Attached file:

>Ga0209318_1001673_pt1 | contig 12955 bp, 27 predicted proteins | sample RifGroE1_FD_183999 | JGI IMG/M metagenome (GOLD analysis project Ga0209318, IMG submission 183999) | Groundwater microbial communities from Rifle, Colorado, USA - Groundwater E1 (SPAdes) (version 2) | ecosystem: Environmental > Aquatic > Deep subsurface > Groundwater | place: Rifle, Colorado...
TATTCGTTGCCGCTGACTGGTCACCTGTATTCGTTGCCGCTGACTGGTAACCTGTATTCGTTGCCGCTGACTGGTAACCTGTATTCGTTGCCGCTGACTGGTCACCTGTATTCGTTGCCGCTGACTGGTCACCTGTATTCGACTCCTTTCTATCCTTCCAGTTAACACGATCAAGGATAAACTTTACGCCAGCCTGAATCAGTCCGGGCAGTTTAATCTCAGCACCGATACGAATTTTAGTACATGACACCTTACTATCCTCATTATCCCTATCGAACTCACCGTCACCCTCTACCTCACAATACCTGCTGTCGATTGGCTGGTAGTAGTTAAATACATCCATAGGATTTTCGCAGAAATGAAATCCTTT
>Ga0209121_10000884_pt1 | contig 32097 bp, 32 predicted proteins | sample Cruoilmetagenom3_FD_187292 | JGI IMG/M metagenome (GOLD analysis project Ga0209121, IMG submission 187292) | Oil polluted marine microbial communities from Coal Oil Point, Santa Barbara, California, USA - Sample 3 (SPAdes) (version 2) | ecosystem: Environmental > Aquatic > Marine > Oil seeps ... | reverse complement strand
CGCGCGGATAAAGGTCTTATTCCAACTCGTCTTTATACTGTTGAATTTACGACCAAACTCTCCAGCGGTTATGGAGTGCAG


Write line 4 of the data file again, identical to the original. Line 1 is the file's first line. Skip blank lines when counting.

CGCGCGGATAAAGGTCTTATTCCAACTCGTCTTTATACTGTTGAATTTACGACCAAACTCTCCAGCGGTTATGGAGTGCAG